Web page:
Hundreds of years ago, the drawing of Ila (tribal/facial mark) was a common practice among the Yoruba tribe of Western Nigeria. Ila are special marks drawn on the face or body of an individual shortly after birth or during childhood. Those who have this marks are refered to as Okola. Continue reading Ila– Yoruba Tribal Mark→
The Ibadan-Ijaye war broke out in 1861 between Ibadan and Ijaye over who to succeed the old Oyo empire as the political head of Yorubaland. The two rebelling towns sprang up from the ruins of the Old Oyo empire which was destroyed in 1836 by the Fulanis. Ibadan, Ijaye and the new Oyo, also called Oyo Atiba, succeeded the Old Oyo empire after its destruction. According to Latisosa, a Balogun of Ibadanland, Continue reading The Ibadan-Ijaye War (1861-1862)→
Ojude Oba is an annually celebrated festival in the heart of Ijebu- Ode, the capital of the whole Ijebu nation, with an estimated population of 30,000 attendants. The colourful and glamorous festival is celebrated on the third day of the Muslim’s Eid-El-Kabir festival, otherwise known as ‘Ileya’ among the Yoruba people. The festival is used as a medium of uniting the sons and daughters of the Ijebu nation at home and abroad.
In Yoruba land, apart from “Oba“, the general term for kings, each king or traditional ruler has his own royal title which distinguishes him from other kings. Here are some titles of kings/ traditional rulers in Yoruba land.
In 1891, the Ijebu tribe, dwelling between 50 and 60 miles north-east of Lagos on the Magbon river, set a blockade on the trade route from the interior into Lagos, which was a crown colony, and charged customs dues which served as their income. The Awujale, the traditional ruler of Ijebu, closed down the Ejirin market, cutting off Lagos from a source of up-country trade.
The British government persuaded the Awujale several times to open the blockaded route but the Ijebu ruler remained adamant. However, Continue reading The British-Ijebu war of 1892 (The battle of Imagbon)→
During the olden days in Yorubaland, there are many types of occupations which differ from one another, some are meant for men, definitely the dangerous and stressful ones, while the ones with less danger and stress are reserved for women. Among the Yoruba people, “ise owo” is the term used to describe an individual’s occupation or profession. In Yoruba land, a man without any occupation or profession is regarded as a useless and lazy fellow in the society, the Yoruba term given to such man is ole (lazy) or “ole a lapa ma sise” (lazy fellow that can’t work with his hands), on the other side of women, Continue reading Traditional Occupations In Yoruba Land→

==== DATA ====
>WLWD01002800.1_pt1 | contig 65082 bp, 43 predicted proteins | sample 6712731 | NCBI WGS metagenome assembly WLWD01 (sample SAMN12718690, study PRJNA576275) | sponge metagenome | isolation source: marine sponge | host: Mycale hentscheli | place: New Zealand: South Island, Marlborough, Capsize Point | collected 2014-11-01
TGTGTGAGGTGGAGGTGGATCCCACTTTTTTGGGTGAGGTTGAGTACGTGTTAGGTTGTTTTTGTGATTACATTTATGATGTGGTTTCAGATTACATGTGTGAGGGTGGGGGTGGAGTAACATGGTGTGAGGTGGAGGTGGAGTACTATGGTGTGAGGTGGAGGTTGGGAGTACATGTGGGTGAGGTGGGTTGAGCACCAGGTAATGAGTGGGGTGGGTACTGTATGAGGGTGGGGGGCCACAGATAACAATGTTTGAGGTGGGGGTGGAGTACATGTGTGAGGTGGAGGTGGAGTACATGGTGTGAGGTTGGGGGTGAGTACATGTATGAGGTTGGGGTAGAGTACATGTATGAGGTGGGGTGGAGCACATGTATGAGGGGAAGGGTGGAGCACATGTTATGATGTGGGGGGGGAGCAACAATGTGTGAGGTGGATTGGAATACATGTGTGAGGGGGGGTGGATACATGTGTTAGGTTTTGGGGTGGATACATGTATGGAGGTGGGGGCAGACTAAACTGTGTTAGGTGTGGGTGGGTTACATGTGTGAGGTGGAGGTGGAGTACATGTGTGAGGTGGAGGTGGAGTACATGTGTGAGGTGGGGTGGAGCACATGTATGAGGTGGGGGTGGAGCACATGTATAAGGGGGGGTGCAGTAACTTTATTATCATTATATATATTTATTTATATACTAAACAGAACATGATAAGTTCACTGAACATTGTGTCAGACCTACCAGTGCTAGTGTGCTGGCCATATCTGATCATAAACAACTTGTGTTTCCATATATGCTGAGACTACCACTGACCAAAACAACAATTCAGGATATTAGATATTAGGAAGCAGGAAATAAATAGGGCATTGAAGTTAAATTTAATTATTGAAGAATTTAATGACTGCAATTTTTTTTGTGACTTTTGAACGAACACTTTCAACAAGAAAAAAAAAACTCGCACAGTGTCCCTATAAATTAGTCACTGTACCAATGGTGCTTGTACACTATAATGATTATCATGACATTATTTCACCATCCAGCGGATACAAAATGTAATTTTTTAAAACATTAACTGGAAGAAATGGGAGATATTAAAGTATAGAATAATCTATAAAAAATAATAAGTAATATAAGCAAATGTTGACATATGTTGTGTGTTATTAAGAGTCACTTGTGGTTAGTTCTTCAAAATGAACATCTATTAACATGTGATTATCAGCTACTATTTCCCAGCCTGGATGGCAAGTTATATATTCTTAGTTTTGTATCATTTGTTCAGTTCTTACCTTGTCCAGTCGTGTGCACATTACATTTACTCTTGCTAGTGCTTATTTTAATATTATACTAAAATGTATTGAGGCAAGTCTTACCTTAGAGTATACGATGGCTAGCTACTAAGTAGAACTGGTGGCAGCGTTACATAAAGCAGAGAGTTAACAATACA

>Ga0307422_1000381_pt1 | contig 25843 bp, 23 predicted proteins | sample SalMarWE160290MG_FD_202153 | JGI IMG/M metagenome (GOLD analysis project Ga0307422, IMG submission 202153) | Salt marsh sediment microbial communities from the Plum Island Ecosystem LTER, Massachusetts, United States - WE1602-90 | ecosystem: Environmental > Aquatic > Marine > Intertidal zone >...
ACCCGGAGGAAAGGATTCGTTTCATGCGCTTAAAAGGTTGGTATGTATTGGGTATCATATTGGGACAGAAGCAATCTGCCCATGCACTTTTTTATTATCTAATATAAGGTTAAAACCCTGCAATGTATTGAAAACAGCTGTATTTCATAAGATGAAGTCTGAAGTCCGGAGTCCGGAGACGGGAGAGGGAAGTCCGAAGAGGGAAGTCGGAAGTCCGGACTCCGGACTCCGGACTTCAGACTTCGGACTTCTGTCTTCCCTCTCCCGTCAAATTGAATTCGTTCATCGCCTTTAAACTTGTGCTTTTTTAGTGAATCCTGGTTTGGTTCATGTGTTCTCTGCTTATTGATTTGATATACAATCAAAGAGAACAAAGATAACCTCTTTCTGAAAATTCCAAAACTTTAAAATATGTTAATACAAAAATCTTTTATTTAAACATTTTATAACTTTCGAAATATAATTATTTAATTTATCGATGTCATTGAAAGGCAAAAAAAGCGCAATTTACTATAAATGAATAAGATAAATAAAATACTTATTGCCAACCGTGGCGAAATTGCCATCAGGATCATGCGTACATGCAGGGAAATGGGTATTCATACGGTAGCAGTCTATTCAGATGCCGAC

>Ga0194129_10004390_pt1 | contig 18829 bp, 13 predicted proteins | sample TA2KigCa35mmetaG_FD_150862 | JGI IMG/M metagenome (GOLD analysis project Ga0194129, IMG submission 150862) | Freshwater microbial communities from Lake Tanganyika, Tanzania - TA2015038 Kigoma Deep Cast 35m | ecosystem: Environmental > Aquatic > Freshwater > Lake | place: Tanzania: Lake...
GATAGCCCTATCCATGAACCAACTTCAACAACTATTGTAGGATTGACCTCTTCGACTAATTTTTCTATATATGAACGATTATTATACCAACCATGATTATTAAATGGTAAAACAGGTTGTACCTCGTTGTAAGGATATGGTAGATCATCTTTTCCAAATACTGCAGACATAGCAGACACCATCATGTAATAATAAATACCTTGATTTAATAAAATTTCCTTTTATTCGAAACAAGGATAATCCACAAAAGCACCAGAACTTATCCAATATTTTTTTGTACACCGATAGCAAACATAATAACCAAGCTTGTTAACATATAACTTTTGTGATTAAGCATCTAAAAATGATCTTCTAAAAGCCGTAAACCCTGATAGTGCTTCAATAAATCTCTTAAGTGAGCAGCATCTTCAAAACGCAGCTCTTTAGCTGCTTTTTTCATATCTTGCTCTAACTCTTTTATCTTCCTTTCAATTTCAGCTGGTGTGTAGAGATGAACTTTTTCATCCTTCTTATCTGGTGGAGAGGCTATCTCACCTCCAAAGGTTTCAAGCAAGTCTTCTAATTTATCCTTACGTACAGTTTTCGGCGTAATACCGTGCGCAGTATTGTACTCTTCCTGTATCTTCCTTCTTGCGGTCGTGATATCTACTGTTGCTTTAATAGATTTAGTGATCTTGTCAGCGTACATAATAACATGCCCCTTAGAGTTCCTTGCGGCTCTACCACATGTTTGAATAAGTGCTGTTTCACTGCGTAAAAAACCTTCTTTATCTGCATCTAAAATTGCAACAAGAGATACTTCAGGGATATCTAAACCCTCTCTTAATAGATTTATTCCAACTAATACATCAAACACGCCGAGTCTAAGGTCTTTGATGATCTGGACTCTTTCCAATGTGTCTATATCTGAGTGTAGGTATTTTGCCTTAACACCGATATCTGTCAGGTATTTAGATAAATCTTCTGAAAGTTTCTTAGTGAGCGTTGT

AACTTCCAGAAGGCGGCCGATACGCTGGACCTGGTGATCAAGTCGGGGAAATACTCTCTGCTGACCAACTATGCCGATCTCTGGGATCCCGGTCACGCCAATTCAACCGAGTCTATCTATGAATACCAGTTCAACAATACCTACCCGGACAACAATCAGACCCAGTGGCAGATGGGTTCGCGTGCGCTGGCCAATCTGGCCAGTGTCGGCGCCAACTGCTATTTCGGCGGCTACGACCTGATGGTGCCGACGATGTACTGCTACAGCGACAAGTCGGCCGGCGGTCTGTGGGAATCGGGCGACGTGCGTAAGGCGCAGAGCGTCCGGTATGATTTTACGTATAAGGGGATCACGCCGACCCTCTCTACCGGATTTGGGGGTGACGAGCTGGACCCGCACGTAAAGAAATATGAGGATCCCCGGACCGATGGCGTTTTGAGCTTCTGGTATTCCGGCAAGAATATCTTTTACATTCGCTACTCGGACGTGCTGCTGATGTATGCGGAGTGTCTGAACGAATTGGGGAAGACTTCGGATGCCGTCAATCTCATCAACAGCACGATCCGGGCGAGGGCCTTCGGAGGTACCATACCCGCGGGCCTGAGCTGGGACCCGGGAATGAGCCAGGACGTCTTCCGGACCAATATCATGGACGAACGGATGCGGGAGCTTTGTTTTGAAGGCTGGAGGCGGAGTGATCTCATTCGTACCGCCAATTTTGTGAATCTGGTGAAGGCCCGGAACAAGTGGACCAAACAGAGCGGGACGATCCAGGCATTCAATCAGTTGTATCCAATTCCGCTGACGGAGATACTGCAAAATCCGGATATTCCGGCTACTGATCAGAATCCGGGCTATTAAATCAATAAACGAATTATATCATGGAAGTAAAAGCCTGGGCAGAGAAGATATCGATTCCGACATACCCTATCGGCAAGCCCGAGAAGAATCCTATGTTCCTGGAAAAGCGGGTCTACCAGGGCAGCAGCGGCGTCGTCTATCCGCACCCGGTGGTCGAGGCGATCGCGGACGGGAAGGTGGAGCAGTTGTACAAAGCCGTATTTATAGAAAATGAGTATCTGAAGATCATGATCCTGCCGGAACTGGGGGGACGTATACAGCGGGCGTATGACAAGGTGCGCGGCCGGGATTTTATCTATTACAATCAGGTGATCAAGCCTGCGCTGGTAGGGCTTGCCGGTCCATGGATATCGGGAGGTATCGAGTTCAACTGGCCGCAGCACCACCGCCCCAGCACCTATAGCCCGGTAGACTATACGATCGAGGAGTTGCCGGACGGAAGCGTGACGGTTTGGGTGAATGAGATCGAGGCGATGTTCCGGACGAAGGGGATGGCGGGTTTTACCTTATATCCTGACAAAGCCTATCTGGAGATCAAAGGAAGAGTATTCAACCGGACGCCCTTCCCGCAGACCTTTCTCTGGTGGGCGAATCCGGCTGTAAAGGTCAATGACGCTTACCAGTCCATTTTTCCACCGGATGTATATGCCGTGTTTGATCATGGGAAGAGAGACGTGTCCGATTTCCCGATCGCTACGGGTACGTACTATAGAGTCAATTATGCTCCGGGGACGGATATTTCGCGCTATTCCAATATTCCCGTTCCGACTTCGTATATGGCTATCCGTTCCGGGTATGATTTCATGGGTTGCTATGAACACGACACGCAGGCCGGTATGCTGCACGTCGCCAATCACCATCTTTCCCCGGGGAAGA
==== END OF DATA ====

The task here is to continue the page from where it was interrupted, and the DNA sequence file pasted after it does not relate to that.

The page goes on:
Ibadan, (pronounced as E- baa- dawn) the present capital of Oyo State, is the third most populous state in Nigeria after Lagos and Kano with 3.5 million dwellers. In the 1960s, Ibadan was known to be the largest city in Africa after Cairo (Egypt) and Johannesburg in South Africa. The Yoruba people are the main inhabitant of this popular city, Ibadan, which was formally called Continue reading The History Of Ibadan- The City Of Heroes→
The Yoruba people are well known for their numerous cultural and religious beliefs which guides them mentally, spiritually and morally in life. There are legions of beliefs among the Yoruba people, but here, we are talking about some ten funny ones.
The Yoruba tribe were believed to have emerged from Oduduwa (one of the servants of Olodumare- the Supreme Being) who was sent down to the world to create the earth. It was believed that he descended with a long chain from heaven and carried a calabash full of sand and also brought a five- toed fowl along with him. The whole earth was covered with water, not a single dry place could be found, then he (Oduduwa) poured the sand on the water and placed the fowl on it, and the fowl Continue reading Mythical Creation of the Yoruba Tribe→
Before the advent of the British in Yoruba land, Yoruba kingdoms maintained an orderly and unified political system which is still in effect till today. A Yoruba kingdom (e.g. the Oyo kingdom) was made up of a headquarter (i.e. Olu-Ilu) and other local towns and villages. However, its political administration consisted of a central level and subordinate units. Continue reading Pre-colonial Political Administration In Yorubaland→
The Kiriji/Ekiti parapo war was a sixteen- year conflict that broke out mainly between Ibadan and the combined forces of Ekiti and Ijesha. According to Latisosa, “the kiriji war ended all wars in Yoruba land”. The Kiriji/Ekiti parapo war was inarguably the last and the most protracted war that plagued the Yoruba nation. The war broke out because of the Continue reading The Kiriji War (1877-1893)→
Egungun refers to all kinds of Yoruba masquerades or masked costumed figures representing ancestral spirits from the land of the dead. It refers to the Yoruba masquerades connected with the ancestors, or to the ancestor’s lives. The singular form for a masquerade is called Egun. Continue reading THE EGUNGUN→
Marriage is an important culture in Yorubaland and the main reason behind it is because the Yorubas love kids so much. They attach so much importance to child-bearing after the wedding ceremony and count a marriage devoid of children as an unfruitful union. The idiosyncrasy of a typical Yorubaman differs so much from that of people from the western world and that’s why as a case study, although Continue reading Traditional Marriage in Yorubaland→